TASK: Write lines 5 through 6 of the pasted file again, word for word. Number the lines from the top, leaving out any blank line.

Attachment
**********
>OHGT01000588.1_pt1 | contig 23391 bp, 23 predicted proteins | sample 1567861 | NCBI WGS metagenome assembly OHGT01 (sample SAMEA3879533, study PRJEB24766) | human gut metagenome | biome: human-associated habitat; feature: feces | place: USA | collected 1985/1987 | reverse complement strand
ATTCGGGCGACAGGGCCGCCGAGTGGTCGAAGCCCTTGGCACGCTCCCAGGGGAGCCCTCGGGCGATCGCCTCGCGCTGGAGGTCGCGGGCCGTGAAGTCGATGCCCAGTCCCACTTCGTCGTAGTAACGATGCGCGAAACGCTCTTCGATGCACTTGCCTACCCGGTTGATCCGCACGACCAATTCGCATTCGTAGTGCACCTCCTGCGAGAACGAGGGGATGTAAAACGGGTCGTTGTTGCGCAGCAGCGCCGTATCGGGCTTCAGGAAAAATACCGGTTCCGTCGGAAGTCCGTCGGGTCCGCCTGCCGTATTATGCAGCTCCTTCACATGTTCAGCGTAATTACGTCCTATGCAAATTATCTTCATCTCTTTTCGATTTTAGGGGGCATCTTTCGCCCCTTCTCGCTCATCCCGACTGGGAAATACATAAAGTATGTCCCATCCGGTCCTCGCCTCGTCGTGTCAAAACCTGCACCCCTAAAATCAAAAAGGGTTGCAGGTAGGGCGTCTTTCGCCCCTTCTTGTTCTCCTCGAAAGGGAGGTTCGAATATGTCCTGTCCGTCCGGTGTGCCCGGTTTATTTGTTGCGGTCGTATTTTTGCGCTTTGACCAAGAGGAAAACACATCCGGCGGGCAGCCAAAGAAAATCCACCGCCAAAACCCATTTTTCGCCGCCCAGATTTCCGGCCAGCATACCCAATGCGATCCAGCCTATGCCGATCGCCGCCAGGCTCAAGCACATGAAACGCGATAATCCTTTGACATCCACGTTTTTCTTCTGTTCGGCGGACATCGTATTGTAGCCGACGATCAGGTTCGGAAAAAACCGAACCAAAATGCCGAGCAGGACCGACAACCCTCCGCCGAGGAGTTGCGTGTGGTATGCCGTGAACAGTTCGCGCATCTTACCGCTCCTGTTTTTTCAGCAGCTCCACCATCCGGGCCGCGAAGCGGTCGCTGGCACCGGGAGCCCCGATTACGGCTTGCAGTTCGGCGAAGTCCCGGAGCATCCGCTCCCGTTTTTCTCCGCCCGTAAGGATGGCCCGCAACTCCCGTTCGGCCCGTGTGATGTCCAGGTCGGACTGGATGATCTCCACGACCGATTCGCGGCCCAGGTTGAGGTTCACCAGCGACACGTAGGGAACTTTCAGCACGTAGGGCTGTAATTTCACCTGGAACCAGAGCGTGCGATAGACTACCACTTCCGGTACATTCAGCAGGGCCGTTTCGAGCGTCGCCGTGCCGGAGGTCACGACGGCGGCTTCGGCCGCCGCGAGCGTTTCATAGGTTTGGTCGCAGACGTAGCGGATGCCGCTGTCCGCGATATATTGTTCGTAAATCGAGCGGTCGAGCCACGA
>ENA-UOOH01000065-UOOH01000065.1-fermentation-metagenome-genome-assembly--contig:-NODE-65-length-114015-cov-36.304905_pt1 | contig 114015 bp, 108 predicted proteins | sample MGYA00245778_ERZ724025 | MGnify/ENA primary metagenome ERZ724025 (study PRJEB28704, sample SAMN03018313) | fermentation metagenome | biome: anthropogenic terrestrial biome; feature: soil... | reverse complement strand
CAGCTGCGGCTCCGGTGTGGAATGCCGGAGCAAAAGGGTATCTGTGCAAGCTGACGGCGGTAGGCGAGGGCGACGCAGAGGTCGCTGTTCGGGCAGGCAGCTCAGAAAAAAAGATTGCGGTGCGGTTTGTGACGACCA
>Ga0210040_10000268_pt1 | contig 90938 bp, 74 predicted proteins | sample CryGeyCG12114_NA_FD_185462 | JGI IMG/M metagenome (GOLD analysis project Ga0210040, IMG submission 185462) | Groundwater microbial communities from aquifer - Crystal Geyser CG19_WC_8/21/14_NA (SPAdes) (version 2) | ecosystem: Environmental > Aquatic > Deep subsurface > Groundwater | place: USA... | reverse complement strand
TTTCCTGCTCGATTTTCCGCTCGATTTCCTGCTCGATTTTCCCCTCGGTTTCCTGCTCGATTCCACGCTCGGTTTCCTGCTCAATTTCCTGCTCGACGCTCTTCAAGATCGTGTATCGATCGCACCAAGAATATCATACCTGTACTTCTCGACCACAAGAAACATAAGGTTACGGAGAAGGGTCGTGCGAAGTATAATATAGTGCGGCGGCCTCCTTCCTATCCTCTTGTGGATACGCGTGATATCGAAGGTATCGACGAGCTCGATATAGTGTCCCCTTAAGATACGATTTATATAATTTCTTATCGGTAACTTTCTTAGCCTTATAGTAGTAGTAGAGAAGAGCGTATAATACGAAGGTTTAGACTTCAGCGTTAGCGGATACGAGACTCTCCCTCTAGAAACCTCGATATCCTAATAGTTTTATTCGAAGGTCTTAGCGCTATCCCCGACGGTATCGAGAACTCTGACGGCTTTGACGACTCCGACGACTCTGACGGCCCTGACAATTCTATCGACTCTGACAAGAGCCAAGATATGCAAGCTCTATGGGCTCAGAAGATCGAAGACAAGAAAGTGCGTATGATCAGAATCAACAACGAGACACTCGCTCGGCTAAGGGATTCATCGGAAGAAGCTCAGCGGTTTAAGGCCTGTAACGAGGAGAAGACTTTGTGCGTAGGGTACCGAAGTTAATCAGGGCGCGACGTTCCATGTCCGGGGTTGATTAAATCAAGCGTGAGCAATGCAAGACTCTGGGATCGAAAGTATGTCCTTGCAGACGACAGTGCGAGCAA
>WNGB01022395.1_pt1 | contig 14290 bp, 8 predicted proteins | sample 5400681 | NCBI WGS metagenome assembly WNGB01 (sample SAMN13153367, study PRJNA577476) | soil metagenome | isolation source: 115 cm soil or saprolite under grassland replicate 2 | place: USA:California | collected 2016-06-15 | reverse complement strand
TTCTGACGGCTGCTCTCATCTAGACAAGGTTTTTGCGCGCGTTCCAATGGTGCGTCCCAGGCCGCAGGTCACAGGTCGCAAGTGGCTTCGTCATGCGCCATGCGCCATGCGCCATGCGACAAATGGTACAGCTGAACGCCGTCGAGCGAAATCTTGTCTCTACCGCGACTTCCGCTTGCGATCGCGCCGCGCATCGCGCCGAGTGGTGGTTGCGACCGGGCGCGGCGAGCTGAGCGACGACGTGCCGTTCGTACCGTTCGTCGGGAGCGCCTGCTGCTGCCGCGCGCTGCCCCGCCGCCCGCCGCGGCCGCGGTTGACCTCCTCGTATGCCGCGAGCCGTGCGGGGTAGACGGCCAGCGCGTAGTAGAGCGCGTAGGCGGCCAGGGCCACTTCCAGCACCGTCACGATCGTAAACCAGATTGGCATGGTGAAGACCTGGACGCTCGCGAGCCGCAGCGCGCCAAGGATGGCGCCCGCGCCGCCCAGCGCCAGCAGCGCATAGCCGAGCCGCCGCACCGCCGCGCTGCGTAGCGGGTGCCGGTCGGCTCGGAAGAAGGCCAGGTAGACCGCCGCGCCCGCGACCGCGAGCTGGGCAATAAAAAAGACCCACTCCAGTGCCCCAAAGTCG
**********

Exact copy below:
>Ga0210040_10000268_pt1 | contig 90938 bp, 74 predicted proteins | sample CryGeyCG12114_NA_FD_185462 | JGI IMG/M metagenome (GOLD analysis project Ga0210040, IMG submission 185462) | Groundwater microbial communities from aquifer - Crystal Geyser CG19_WC_8/21/14_NA (SPAdes) (version 2) | ecosystem: Environmental > Aquatic > Deep subsurface > Groundwater | place: USA... | reverse complement strand
TTTCCTGCTCGATTTTCCGCTCGATTTCCTGCTCGATTTTCCCCTCGGTTTCCTGCTCGATTCCACGCTCGGTTTCCTGCTCAATTTCCTGCTCGACGCTCTTCAAGATCGTGTATCGATCGCACCAAGAATATCATACCTGTACTTCTCGACCACAAGAAACATAAGGTTACGGAGAAGGGTCGTGCGAAGTATAATATAGTGCGGCGGCCTCCTTCCTATCCTCTTGTGGATACGCGTGATATCGAAGGTATCGACGAGCTCGATATAGTGTCCCCTTAAGATACGATTTATATAATTTCTTATCGGTAACTTTCTTAGCCTTATAGTAGTAGTAGAGAAGAGCGTATAATACGAAGGTTTAGACTTCAGCGTTAGCGGATACGAGACTCTCCCTCTAGAAACCTCGATATCCTAATAGTTTTATTCGAAGGTCTTAGCGCTATCCCCGACGGTATCGAGAACTCTGACGGCTTTGACGACTCCGACGACTCTGACGGCCCTGACAATTCTATCGACTCTGACAAGAGCCAAGATATGCAAGCTCTATGGGCTCAGAAGATCGAAGACAAGAAAGTGCGTATGATCAGAATCAACAACGAGACACTCGCTCGGCTAAGGGATTCATCGGAAGAAGCTCAGCGGTTTAAGGCCTGTAACGAGGAGAAGACTTTGTGCGTAGGGTACCGAAGTTAATCAGGGCGCGACGTTCCATGTCCGGGGTTGATTAAATCAAGCGTGAGCAATGCAAGACTCTGGGATCGAAAGTATGTCCTTGCAGACGACAGTGCGAGCAA